Chancellor Angela Merkel on Sunday warned Turkey not to "misuse" Interpol to pursue its critics after a Spanish court ordered the conditional release of a Turkish-German writer wanted by Ankara.
Dogan Akhanli, who writes about Turkey's human rights record, was arrested Saturday while on holiday in Granada on an Interpol red notice, similar to an international arrest warrant, from Ankara.
"That's not on," said Merkel about the latest case of a German citizen being pursued by President Recep Tayyip Erdogan's government, adding that countries "must not misuse international organisations such as Interpol".
Relations between Turkey and Germany, home to three million ethnic Turks, have been badly strained, particularly after the failed coup against Erdogan a year ago and a subsequent crackdown on alleged plotters, and the latest case threatens to further damage ties between the fellow NATO members.
Cologne-based Akhanli, who has previously been jailed in Turkey before being granted political asylum and citizenship in Germany, was released by the Spanish court on condition he stay in Madrid while authorities await the formal extradition request from Turkey.
German Foreign Minister Sigmar Gabriel also greeted the writer's release and said "it would be terrible if, even on the other side of Europe, Turkey succeeded in having people who raise their voices against President Erdogan arrested".
Merkel said it was "unfortunately one of many cases" of Turkey pursuing German citizens, mentioning Turkish-German journalist Deniz Yucel of the Die Welt newspaper, who faces trial on terror charges.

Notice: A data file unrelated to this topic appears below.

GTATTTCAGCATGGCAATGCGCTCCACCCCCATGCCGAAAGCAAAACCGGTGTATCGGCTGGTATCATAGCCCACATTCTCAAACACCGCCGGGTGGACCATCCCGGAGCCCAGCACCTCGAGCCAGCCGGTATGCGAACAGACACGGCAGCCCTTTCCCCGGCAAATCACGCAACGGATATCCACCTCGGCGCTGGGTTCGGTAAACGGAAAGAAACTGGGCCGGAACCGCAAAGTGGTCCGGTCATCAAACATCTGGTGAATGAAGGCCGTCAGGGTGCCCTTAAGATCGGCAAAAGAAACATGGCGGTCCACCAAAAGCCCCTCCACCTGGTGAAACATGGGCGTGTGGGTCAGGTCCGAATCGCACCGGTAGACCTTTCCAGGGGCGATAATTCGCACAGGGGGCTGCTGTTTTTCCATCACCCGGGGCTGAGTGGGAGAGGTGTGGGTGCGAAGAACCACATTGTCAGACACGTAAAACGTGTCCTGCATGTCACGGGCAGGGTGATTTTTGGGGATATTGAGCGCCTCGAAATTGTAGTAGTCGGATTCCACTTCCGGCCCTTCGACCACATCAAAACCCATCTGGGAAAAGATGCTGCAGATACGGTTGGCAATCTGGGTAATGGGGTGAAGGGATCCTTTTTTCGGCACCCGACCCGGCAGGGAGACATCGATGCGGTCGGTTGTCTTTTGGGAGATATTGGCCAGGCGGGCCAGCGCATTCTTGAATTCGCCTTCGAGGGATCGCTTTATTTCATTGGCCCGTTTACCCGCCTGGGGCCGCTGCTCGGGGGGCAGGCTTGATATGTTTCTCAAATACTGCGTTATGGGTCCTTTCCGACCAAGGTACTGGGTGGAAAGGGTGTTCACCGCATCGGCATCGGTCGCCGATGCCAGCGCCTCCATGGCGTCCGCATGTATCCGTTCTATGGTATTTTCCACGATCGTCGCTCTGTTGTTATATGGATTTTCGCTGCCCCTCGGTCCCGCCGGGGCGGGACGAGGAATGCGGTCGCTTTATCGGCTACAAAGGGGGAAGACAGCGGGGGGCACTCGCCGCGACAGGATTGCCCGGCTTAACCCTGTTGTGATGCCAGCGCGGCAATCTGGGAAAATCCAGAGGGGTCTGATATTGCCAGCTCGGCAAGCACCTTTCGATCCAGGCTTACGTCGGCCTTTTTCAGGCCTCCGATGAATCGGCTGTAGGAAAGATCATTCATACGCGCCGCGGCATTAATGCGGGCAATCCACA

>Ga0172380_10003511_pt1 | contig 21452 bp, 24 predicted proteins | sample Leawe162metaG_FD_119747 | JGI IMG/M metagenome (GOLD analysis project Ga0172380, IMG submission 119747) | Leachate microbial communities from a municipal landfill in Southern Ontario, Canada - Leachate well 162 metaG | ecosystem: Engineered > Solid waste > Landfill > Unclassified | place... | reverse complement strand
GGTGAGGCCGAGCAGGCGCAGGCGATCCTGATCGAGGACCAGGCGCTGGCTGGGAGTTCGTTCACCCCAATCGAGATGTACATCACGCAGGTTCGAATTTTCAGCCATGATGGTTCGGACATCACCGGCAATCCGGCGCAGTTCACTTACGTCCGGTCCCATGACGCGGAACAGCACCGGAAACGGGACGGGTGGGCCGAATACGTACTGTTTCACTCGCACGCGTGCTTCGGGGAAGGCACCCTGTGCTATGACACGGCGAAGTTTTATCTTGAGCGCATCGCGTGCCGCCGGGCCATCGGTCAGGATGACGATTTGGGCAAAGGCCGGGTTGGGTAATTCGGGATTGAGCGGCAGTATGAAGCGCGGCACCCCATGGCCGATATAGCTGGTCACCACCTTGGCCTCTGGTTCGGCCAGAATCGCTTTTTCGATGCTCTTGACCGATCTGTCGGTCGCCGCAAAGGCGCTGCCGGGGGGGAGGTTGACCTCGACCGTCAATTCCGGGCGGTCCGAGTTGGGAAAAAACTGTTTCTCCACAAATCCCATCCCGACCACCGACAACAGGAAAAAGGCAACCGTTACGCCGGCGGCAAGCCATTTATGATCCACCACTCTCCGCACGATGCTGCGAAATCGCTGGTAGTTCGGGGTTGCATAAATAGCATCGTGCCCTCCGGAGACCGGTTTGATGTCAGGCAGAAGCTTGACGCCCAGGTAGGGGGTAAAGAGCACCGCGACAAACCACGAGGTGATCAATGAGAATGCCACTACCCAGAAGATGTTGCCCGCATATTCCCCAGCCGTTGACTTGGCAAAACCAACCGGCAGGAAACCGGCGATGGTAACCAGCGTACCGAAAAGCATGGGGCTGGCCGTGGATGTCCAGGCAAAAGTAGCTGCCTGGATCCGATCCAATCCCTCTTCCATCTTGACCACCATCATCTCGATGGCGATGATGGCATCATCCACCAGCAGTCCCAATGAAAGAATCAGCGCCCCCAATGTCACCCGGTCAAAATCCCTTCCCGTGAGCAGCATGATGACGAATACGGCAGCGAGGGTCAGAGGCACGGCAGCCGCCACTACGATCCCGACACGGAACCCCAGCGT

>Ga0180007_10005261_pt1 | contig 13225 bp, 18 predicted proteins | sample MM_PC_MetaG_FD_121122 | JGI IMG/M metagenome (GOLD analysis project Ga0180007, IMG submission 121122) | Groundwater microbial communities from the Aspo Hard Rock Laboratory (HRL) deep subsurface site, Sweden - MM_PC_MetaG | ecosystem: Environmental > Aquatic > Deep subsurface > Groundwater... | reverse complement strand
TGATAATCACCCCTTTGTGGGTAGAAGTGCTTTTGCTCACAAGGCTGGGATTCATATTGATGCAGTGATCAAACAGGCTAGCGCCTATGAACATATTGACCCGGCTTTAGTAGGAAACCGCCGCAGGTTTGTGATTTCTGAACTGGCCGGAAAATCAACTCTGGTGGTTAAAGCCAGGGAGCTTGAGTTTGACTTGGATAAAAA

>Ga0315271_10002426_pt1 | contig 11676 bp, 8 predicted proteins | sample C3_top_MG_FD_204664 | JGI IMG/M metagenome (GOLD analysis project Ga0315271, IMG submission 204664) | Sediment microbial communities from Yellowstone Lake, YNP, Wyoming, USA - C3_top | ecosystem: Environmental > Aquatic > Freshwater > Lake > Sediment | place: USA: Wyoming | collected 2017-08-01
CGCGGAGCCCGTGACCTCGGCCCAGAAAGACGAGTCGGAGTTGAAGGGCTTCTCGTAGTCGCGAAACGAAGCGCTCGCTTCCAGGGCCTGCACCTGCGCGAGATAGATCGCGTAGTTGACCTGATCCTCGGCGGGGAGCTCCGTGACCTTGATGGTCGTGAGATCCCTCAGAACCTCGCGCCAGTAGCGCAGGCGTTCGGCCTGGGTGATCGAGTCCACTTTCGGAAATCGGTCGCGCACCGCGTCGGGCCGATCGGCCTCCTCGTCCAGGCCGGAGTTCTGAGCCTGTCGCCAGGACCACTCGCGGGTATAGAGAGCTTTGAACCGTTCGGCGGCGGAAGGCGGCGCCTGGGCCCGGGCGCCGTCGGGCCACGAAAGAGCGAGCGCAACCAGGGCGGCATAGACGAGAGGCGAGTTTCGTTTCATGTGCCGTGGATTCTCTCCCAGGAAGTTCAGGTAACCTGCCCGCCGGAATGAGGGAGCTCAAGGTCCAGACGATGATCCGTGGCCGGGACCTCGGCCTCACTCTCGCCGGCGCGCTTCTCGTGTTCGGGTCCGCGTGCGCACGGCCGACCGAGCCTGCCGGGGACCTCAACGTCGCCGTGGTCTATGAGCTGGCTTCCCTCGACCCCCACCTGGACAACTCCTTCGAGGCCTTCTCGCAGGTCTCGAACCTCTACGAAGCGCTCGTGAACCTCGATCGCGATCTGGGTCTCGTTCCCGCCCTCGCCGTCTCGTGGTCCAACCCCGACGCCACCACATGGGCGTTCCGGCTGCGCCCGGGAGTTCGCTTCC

Such cases had led Germany to "massively change" its Turkey policy, Merkel said, speaking at a TV forum with voters, and referring to stepped up travel warnings and moves likely to dampen new investment in Turkey.
In Turkey, Erdogan called on Turkish-origin Germans to give a "slap" to both parties in Merkel's ruling coalition in September 24 elections.
Erdogan has caused consternation in Berlin by urging ethnic Turks in Germany to vote neither for Merkel's Christian Democratic Union (CDU) nor its coalition partner the Social Democratic Party (SPD) or the Greens.
Defiantly returning to the controversy for a third day in a row, Erdogan called on ethnic Turks to reject the "enemies of Turkey".
"Be with those who are friendly to Turkey. Don't worry if it's a small party, give them your vote. They will then grow and get bigger."
He did not specify which parties the Turkish community in Germany should consider voting for.
Gabriel, a senior member of the SPD, had bitterly denounced Erdogan's remarks as an "unprecedented act of interference" in Germany's sovereignty.
Merkel on Sunday said the tactic was "absolutely unacceptable".
Austria's Foreign Minister Sebastian Kurz also condemned "the constant interference by Erdogan in the internal affairs of other states".
"And it's not happening only in Germany," he told Die Welt am Sonntag newspaper.
German Green MPs have long taken up the cause of Akhanli, saying he is a victim of political persecution.
He was jailed in Turkey from 1985 to 1987 before moving to Cologne in the 1990s and becoming a German citizen in 2001.
Akhanli has written about the sensitive historical mass killing of Armenians under the Ottoman Turkish empire.
Half a million to 1.5 million Armenians were killed between 1915 and 1917, in a bloodletting that Armenia and Western historians describe as genocide.
Turkey vehemently objects to the term, saying that 300,000 to 500,000 Armenians and as many Turks died in civil strife when Armenians rose up and sided with invading Russian troops.
Akhanli was arrested again in 2010 when he arrived at Istanbul airport for a visit, on charges he was allegedly involved in a 1989 armed robbery, and held for four months.
He was released after being declared innocent, but an appeals court later ordered new proceedings against him.